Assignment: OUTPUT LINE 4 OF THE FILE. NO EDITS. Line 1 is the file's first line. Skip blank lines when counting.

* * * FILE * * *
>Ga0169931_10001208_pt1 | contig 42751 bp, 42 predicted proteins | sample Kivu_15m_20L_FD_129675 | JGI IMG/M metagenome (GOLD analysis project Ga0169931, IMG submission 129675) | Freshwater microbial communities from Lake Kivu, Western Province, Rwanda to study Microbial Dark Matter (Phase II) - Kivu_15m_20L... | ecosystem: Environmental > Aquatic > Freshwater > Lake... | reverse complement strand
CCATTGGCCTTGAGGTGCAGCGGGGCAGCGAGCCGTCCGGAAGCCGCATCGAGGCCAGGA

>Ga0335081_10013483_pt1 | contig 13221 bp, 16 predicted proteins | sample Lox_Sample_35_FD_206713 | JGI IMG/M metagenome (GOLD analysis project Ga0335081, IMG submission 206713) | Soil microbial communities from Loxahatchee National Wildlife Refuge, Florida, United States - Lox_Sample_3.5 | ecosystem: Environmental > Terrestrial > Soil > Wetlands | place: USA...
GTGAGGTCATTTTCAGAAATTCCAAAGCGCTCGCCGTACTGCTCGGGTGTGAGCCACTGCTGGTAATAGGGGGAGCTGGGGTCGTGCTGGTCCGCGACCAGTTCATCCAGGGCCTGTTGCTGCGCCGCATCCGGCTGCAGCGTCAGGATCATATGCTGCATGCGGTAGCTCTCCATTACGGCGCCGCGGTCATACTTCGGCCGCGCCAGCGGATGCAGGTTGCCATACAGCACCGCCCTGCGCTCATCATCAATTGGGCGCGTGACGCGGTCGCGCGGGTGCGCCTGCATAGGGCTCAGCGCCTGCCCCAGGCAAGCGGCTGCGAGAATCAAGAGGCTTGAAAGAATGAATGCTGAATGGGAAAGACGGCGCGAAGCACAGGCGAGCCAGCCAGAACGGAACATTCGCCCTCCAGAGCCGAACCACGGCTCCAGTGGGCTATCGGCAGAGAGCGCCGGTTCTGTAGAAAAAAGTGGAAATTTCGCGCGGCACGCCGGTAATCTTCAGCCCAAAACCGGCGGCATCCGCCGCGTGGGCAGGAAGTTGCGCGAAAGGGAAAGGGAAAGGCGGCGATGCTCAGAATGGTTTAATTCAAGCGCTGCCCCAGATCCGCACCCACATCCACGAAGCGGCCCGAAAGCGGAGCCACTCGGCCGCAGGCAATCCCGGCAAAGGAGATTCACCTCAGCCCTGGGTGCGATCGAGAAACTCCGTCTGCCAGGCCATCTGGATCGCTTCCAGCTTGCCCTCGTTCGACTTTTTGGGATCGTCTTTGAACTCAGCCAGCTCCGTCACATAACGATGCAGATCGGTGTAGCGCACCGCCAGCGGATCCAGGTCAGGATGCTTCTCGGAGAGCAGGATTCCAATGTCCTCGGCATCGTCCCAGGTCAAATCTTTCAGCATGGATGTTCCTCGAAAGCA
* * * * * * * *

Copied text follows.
GTGAGGTCATTTTCAGAAATTCCAAAGCGCTCGCCGTACTGCTCGGGTGTGAGCCACTGCTGGTAATAGGGGGAGCTGGGGTCGTGCTGGTCCGCGACCAGTTCATCCAGGGCCTGTTGCTGCGCCGCATCCGGCTGCAGCGTCAGGATCATATGCTGCATGCGGTAGCTCTCCATTACGGCGCCGCGGTCATACTTCGGCCGCGCCAGCGGATGCAGGTTGCCATACAGCACCGCCCTGCGCTCATCATCAATTGGGCGCGTGACGCGGTCGCGCGGGTGCGCCTGCATAGGGCTCAGCGCCTGCCCCAGGCAAGCGGCTGCGAGAATCAAGAGGCTTGAAAGAATGAATGCTGAATGGGAAAGACGGCGCGAAGCACAGGCGAGCCAGCCAGAACGGAACATTCGCCCTCCAGAGCCGAACCACGGCTCCAGTGGGCTATCGGCAGAGAGCGCCGGTTCTGTAGAAAAAAGTGGAAATTTCGCGCGGCACGCCGGTAATCTTCAGCCCAAAACCGGCGGCATCCGCCGCGTGGGCAGGAAGTTGCGCGAAAGGGAAAGGGAAAGGCGGCGATGCTCAGAATGGTTTAATTCAAGCGCTGCCCCAGATCCGCACCCACATCCACGAAGCGGCCCGAAAGCGGAGCCACTCGGCCGCAGGCAATCCCGGCAAAGGAGATTCACCTCAGCCCTGGGTGCGATCGAGAAACTCCGTCTGCCAGGCCATCTGGATCGCTTCCAGCTTGCCCTCGTTCGACTTTTTGGGATCGTCTTTGAACTCAGCCAGCTCCGTCACATAACGATGCAGATCGGTGTAGCGCACCGCCAGCGGATCCAGGTCAGGATGCTTCTCGGAGAGCAGGATTCCAATGTCCTCGGCATCGTCCCAGGTCAAATCTTTCAGCATGGATGTTCCTCGAAAGCA